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'Winter'

You realize of course, that the word 'winter' can refer not only to a season of the year, but to a season of life ... The previous three prints in this series - as far as we can tell - portrayed youngish women; that is what one generally expects to see when thinking about a collection of 'beauties', but beauty is not a monopoly of the young ...

When I was in my twenties, I am sure that it was the women around me of a similar age who caught my eye; at that time I would probably never have thought of a woman in her 50s as beautiful. Thirty years later - now in my 50s - I have no such trouble at all, and the knowledge of how my viewpoint has evolved of course makes me wonder about what I will be thinking when yet another 30 years have passed and I am in my 80s. But I think it is no place of mine to be 'lecturing' my collectors on what is beautiful and what is not. Suffice it to say that the moment I first saw this print, something about it captivated me, and I determined to reproduce it for myself.

It was about four or five years ago. I was prowling the bookshops of the Jimbocho district in Tokyo one day; on that particular trip I was searching for scraps of old paper to use in mending old damaged prints, and had asked one of the dealers if he had any torn and worthless prints. He gestured toward a drawer, "See what you can find in that pile of junk ..." I did find a number of scraps of the type of paper I was searching for, but also came across this print, which was buried near the bottom of the pile. The dealer knew nothing at all about it, who designed it nor where it had come from. It carried neither signature nor seal. In style it was utterly unlike any other print either of us had ever seen. It appears to be a woodcut reproduction of a photograph, and going by technical points seems to have been produced by professional craftsmen, rather than by an artist working by himself. It is very difficult to date; going by the type and apparent age of the paper, and certain details of the production, about all one can say is 'mid-20th century'.

Since finding it that day I have made extensive inquiries of printmakers, dealers, and galleries both here in Japan and around the world, and have never found anyone who can offer even the slightest clue about the origin of this print. I have been able to turn up some information on the image itself; I made an internet search of fabric and embroidery patterns, and discovered that the patterns on her head-dress indicate that she is almost certainly from Turkmenistan in Central Asia. Further discussion with people with knowledge of that region establishes that this sort of image was a common type in mid-20th century Soviet propaganda art - a 'contented' member of one of the ethnic minority groups posed looking off into the 'happy Soviet future'. But the route from a Soviet-era photograph to a woodblock print in a junk drawer in a Tokyo bookshop? I have not the slightest idea ...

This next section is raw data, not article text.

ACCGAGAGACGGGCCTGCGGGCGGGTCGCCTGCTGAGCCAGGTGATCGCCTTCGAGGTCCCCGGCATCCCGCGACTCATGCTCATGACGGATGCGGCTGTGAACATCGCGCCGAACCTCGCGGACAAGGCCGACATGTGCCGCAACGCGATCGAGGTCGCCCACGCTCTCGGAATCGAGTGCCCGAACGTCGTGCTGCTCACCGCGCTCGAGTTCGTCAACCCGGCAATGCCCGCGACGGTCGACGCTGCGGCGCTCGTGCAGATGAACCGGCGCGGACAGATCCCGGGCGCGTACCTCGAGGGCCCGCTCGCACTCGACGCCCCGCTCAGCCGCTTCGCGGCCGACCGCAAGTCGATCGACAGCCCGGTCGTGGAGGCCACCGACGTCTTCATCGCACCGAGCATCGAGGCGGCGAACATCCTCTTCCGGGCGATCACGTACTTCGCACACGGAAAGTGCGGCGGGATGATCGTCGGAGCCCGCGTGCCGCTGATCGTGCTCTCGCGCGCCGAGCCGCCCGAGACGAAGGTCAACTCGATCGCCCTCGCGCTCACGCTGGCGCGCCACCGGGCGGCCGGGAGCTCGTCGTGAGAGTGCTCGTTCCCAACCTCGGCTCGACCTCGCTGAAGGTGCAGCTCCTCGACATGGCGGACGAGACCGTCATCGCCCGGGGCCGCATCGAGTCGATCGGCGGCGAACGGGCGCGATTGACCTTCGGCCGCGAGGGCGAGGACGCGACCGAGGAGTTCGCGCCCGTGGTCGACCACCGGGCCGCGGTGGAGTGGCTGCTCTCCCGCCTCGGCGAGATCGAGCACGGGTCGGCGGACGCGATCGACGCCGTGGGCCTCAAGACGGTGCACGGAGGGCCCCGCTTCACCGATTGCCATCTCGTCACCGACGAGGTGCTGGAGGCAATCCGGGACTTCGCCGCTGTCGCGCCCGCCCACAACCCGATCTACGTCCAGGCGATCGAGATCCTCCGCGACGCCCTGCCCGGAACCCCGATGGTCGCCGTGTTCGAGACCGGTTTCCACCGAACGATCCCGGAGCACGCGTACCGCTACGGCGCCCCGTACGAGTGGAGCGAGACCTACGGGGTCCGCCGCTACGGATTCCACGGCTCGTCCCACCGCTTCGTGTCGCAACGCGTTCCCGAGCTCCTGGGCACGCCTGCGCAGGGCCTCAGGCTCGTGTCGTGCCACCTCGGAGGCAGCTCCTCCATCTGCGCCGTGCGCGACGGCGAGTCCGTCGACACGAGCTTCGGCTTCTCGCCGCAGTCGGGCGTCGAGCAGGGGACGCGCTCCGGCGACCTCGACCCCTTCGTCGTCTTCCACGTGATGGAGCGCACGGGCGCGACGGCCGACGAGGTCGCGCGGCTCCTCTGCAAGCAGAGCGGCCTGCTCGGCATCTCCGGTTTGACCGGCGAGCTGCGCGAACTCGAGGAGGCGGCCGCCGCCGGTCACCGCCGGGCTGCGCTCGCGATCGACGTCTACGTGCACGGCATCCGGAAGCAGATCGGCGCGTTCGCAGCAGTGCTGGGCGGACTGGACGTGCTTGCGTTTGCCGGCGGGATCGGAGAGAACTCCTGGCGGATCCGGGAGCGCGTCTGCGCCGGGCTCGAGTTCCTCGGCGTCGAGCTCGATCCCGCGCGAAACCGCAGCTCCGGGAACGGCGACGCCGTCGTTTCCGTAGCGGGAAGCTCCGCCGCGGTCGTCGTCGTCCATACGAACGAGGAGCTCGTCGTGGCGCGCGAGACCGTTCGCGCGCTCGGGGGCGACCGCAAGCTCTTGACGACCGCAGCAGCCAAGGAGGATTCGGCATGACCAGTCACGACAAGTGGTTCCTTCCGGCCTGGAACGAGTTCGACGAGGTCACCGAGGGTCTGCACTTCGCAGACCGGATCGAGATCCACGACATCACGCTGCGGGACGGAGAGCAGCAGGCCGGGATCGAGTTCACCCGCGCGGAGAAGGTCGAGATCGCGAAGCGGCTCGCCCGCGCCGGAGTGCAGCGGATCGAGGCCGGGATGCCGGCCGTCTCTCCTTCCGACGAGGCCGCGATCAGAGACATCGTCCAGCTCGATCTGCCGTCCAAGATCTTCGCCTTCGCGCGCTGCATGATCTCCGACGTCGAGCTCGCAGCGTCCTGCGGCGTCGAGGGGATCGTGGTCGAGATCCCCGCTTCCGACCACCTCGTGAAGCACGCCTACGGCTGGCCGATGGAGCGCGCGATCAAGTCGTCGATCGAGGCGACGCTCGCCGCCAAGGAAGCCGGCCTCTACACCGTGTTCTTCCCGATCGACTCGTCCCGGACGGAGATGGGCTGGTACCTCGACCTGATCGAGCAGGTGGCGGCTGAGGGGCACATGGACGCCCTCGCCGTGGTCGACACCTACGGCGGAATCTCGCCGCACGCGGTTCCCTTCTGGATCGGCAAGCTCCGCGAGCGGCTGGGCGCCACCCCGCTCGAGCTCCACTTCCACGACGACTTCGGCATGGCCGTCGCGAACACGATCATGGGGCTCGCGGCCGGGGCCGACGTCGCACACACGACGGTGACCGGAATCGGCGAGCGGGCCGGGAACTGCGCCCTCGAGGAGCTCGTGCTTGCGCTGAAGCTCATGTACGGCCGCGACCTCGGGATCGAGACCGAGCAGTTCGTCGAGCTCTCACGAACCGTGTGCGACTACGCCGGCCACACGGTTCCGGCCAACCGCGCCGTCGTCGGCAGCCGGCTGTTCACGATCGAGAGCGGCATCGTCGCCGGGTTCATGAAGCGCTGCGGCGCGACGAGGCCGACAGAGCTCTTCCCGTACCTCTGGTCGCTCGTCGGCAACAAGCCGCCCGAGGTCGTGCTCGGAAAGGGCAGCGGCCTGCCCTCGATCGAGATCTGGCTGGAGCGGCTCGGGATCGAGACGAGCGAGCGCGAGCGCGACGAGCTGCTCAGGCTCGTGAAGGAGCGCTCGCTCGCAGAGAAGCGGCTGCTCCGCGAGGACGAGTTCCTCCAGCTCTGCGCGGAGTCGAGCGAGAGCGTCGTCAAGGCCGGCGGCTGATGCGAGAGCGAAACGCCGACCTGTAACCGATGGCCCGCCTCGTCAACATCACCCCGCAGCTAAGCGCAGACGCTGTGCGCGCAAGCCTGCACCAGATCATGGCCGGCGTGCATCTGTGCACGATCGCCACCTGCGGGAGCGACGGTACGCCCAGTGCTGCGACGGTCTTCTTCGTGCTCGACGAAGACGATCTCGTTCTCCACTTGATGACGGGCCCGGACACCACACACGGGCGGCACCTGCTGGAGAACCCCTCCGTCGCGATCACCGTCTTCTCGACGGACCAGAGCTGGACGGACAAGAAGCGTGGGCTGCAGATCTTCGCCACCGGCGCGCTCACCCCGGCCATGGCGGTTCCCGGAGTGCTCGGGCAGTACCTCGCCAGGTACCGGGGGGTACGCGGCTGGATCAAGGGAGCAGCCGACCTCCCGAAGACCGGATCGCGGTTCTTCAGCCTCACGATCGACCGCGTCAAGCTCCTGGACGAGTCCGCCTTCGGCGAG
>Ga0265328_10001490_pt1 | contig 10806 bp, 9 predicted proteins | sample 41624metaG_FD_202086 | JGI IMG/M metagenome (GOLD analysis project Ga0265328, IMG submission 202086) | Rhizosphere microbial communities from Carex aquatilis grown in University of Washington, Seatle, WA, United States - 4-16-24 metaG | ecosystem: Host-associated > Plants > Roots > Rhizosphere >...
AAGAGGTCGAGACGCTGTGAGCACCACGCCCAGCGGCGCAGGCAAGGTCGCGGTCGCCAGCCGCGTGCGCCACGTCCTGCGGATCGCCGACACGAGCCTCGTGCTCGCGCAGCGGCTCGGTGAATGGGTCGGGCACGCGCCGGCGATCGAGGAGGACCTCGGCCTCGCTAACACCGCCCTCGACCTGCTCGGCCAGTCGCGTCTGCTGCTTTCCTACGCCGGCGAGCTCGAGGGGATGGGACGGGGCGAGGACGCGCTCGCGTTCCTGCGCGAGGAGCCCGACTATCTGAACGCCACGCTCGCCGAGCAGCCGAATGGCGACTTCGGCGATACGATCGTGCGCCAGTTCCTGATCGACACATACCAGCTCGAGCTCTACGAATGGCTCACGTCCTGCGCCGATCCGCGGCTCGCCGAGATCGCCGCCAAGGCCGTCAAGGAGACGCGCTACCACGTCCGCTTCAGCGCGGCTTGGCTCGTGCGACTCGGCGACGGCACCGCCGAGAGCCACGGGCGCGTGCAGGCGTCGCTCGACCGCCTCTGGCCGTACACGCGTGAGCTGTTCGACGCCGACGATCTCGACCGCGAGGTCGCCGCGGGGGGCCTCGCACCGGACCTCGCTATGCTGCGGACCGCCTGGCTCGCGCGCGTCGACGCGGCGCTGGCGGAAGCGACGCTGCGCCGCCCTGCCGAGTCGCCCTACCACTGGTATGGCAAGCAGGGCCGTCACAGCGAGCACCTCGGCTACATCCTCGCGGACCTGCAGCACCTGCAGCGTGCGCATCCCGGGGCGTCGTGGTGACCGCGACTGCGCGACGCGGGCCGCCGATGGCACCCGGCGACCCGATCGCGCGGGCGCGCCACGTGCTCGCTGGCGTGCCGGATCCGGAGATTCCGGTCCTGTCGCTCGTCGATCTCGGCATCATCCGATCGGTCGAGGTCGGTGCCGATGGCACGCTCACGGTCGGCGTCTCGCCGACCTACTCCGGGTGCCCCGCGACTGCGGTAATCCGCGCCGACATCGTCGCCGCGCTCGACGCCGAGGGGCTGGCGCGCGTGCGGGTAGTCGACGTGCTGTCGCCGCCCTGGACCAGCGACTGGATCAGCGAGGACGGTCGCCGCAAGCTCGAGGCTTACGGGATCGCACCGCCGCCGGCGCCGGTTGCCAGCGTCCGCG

The dealer asked only a few thousand yen for the collection of material I had selected from the drawer, so that print became 'mine', but possession of a piece of paper does not give one any ownership rights in the image. I wanted very much to include this image in my series, but without knowing who to ask for permission, was technically not able to. As you can see though, I decided to take a chance and make a reproduction of this print, hoping that the 'permission' can come later, if ever necessary.

Perhaps at my upcoming exhibition, when the four prints of this series will be displayed to the general public for the first time, there will be somebody among the viewers who can fill in the blanks for me. If so, then when I finally have a chance to talk to the creator of this image (or the heirs), I hope they will understand why I felt it necessary to make this print and share the image with collectors and viewers around the world. A much better future for it than languishing in a junk drawer, I feel ...

December 2004

David